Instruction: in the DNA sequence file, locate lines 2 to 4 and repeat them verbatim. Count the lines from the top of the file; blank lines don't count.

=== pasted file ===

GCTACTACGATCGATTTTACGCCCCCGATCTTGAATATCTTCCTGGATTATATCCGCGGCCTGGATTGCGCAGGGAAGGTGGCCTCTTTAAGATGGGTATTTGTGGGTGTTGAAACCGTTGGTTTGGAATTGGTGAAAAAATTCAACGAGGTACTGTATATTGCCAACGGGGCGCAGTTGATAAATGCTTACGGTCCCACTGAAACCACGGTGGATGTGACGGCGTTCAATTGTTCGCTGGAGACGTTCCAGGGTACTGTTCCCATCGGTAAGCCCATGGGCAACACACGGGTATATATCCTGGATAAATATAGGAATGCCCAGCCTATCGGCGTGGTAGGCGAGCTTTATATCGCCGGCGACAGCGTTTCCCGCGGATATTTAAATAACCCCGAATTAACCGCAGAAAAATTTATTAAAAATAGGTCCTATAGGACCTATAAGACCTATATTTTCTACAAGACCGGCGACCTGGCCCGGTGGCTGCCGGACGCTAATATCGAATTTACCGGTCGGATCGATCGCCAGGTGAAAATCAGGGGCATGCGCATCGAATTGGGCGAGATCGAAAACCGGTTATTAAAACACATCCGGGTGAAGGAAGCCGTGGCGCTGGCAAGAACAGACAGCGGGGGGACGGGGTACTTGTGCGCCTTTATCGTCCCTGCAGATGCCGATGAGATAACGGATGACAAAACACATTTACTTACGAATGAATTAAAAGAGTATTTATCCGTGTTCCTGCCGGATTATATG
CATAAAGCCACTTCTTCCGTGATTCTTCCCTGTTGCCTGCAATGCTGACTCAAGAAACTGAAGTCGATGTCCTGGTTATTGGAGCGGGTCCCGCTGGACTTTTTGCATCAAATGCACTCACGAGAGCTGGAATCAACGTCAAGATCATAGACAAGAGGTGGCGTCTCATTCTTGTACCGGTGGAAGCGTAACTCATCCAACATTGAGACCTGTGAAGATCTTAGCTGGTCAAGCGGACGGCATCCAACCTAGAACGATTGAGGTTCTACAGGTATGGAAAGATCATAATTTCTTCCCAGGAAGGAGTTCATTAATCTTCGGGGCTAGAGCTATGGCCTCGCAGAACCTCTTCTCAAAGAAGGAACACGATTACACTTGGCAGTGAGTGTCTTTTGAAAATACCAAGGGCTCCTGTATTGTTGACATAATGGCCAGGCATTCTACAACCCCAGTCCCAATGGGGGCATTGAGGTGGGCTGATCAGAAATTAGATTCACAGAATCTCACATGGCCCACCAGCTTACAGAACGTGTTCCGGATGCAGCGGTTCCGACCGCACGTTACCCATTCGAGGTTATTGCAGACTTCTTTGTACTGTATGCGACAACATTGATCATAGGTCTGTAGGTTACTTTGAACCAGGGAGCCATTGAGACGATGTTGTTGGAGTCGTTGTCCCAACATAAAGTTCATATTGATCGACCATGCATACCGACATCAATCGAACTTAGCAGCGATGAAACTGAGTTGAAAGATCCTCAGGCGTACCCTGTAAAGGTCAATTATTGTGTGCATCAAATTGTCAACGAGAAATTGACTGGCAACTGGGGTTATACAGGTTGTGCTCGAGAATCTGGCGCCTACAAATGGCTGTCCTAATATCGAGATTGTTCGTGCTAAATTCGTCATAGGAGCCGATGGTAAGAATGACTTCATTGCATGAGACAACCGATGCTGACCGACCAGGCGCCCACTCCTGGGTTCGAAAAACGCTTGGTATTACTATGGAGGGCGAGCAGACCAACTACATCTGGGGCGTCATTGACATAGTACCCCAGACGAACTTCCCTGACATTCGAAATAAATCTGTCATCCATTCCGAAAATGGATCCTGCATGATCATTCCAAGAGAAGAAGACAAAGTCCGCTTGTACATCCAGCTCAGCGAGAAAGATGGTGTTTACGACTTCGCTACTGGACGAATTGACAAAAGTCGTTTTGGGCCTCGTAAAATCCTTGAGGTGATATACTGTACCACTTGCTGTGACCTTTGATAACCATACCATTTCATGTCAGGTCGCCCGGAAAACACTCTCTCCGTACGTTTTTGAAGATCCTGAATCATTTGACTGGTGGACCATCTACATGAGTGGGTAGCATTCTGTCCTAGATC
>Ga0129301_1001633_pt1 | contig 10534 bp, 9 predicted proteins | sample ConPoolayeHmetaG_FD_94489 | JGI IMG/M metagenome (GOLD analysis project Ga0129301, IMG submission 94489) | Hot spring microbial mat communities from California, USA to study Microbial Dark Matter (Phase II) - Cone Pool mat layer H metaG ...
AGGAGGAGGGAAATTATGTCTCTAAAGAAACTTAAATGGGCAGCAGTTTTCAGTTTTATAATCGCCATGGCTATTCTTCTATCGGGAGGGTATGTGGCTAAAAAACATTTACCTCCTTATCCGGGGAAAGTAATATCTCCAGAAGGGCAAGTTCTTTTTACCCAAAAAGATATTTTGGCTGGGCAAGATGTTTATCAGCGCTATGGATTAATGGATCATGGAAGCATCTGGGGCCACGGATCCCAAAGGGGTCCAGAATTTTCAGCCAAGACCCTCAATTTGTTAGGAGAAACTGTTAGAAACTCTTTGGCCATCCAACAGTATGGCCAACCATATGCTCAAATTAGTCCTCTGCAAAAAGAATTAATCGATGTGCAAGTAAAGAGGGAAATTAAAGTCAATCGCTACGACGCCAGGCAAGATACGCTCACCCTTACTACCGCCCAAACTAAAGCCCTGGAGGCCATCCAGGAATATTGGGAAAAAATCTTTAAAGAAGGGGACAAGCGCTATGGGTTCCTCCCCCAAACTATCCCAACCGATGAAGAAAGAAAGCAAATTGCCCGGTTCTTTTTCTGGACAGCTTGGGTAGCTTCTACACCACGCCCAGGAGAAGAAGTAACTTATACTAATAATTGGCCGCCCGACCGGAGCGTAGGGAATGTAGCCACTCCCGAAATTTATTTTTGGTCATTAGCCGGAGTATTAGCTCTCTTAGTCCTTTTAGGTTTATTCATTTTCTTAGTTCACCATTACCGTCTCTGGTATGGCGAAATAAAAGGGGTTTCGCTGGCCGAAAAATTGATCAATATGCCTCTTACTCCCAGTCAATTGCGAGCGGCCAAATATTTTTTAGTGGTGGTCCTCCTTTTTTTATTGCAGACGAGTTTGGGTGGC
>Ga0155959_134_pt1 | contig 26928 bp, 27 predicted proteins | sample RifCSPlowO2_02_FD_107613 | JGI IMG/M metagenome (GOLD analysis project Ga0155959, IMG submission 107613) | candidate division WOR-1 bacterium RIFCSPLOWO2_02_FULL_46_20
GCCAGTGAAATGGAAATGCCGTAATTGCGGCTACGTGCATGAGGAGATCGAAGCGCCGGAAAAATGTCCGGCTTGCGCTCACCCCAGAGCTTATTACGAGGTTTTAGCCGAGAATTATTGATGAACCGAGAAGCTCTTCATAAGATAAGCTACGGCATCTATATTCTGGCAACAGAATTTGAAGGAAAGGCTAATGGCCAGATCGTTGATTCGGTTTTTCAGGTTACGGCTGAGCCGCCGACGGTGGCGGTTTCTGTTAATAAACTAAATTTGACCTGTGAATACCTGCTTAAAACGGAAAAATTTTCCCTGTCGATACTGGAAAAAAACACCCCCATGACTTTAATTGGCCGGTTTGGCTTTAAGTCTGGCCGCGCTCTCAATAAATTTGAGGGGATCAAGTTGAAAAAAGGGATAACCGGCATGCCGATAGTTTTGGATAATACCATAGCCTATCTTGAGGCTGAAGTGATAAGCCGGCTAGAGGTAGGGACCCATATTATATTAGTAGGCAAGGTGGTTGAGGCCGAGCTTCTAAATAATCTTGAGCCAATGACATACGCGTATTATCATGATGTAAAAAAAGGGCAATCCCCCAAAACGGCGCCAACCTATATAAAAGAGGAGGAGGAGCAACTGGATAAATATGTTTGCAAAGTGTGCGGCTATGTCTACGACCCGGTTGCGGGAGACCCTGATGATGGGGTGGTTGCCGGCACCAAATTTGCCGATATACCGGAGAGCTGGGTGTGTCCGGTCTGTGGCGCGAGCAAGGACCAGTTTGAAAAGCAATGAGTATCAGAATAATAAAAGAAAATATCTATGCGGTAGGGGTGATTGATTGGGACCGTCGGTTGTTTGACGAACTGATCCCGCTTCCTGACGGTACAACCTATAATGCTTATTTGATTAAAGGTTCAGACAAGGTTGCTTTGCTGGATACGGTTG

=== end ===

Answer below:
CATAAAGCCACTTCTTCCGTGATTCTTCCCTGTTGCCTGCAATGCTGACTCAAGAAACTGAAGTCGATGTCCTGGTTATTGGAGCGGGTCCCGCTGGACTTTTTGCATCAAATGCACTCACGAGAGCTGGAATCAACGTCAAGATCATAGACAAGAGGTGGCGTCTCATTCTTGTACCGGTGGAAGCGTAACTCATCCAACATTGAGACCTGTGAAGATCTTAGCTGGTCAAGCGGACGGCATCCAACCTAGAACGATTGAGGTTCTACAGGTATGGAAAGATCATAATTTCTTCCCAGGAAGGAGTTCATTAATCTTCGGGGCTAGAGCTATGGCCTCGCAGAACCTCTTCTCAAAGAAGGAACACGATTACACTTGGCAGTGAGTGTCTTTTGAAAATACCAAGGGCTCCTGTATTGTTGACATAATGGCCAGGCATTCTACAACCCCAGTCCCAATGGGGGCATTGAGGTGGGCTGATCAGAAATTAGATTCACAGAATCTCACATGGCCCACCAGCTTACAGAACGTGTTCCGGATGCAGCGGTTCCGACCGCACGTTACCCATTCGAGGTTATTGCAGACTTCTTTGTACTGTATGCGACAACATTGATCATAGGTCTGTAGGTTACTTTGAACCAGGGAGCCATTGAGACGATGTTGTTGGAGTCGTTGTCCCAACATAAAGTTCATATTGATCGACCATGCATACCGACATCAATCGAACTTAGCAGCGATGAAACTGAGTTGAAAGATCCTCAGGCGTACCCTGTAAAGGTCAATTATTGTGTGCATCAAATTGTCAACGAGAAATTGACTGGCAACTGGGGTTATACAGGTTGTGCTCGAGAATCTGGCGCCTACAAATGGCTGTCCTAATATCGAGATTGTTCGTGCTAAATTCGTCATAGGAGCCGATGGTAAGAATGACTTCATTGCATGAGACAACCGATGCTGACCGACCAGGCGCCCACTCCTGGGTTCGAAAAACGCTTGGTATTACTATGGAGGGCGAGCAGACCAACTACATCTGGGGCGTCATTGACATAGTACCCCAGACGAACTTCCCTGACATTCGAAATAAATCTGTCATCCATTCCGAAAATGGATCCTGCATGATCATTCCAAGAGAAGAAGACAAAGTCCGCTTGTACATCCAGCTCAGCGAGAAAGATGGTGTTTACGACTTCGCTACTGGACGAATTGACAAAAGTCGTTTTGGGCCTCGTAAAATCCTTGAGGTGATATACTGTACCACTTGCTGTGACCTTTGATAACCATACCATTTCATGTCAGGTCGCCCGGAAAACACTCTCTCCGTACGTTTTTGAAGATCCTGAATCATTTGACTGGTGGACCATCTACATGAGTGGGTAGCATTCTGTCCTAGATC
>Ga0129301_1001633_pt1 | contig 10534 bp, 9 predicted proteins | sample ConPoolayeHmetaG_FD_94489 | JGI IMG/M metagenome (GOLD analysis project Ga0129301, IMG submission 94489) | Hot spring microbial mat communities from California, USA to study Microbial Dark Matter (Phase II) - Cone Pool mat layer H metaG ...
AGGAGGAGGGAAATTATGTCTCTAAAGAAACTTAAATGGGCAGCAGTTTTCAGTTTTATAATCGCCATGGCTATTCTTCTATCGGGAGGGTATGTGGCTAAAAAACATTTACCTCCTTATCCGGGGAAAGTAATATCTCCAGAAGGGCAAGTTCTTTTTACCCAAAAAGATATTTTGGCTGGGCAAGATGTTTATCAGCGCTATGGATTAATGGATCATGGAAGCATCTGGGGCCACGGATCCCAAAGGGGTCCAGAATTTTCAGCCAAGACCCTCAATTTGTTAGGAGAAACTGTTAGAAACTCTTTGGCCATCCAACAGTATGGCCAACCATATGCTCAAATTAGTCCTCTGCAAAAAGAATTAATCGATGTGCAAGTAAAGAGGGAAATTAAAGTCAATCGCTACGACGCCAGGCAAGATACGCTCACCCTTACTACCGCCCAAACTAAAGCCCTGGAGGCCATCCAGGAATATTGGGAAAAAATCTTTAAAGAAGGGGACAAGCGCTATGGGTTCCTCCCCCAAACTATCCCAACCGATGAAGAAAGAAAGCAAATTGCCCGGTTCTTTTTCTGGACAGCTTGGGTAGCTTCTACACCACGCCCAGGAGAAGAAGTAACTTATACTAATAATTGGCCGCCCGACCGGAGCGTAGGGAATGTAGCCACTCCCGAAATTTATTTTTGGTCATTAGCCGGAGTATTAGCTCTCTTAGTCCTTTTAGGTTTATTCATTTTCTTAGTTCACCATTACCGTCTCTGGTATGGCGAAATAAAAGGGGTTTCGCTGGCCGAAAAATTGATCAATATGCCTCTTACTCCCAGTCAATTGCGAGCGGCCAAATATTTTTTAGTGGTGGTCCTCCTTTTTTTATTGCAGACGAGTTTGGGTGGC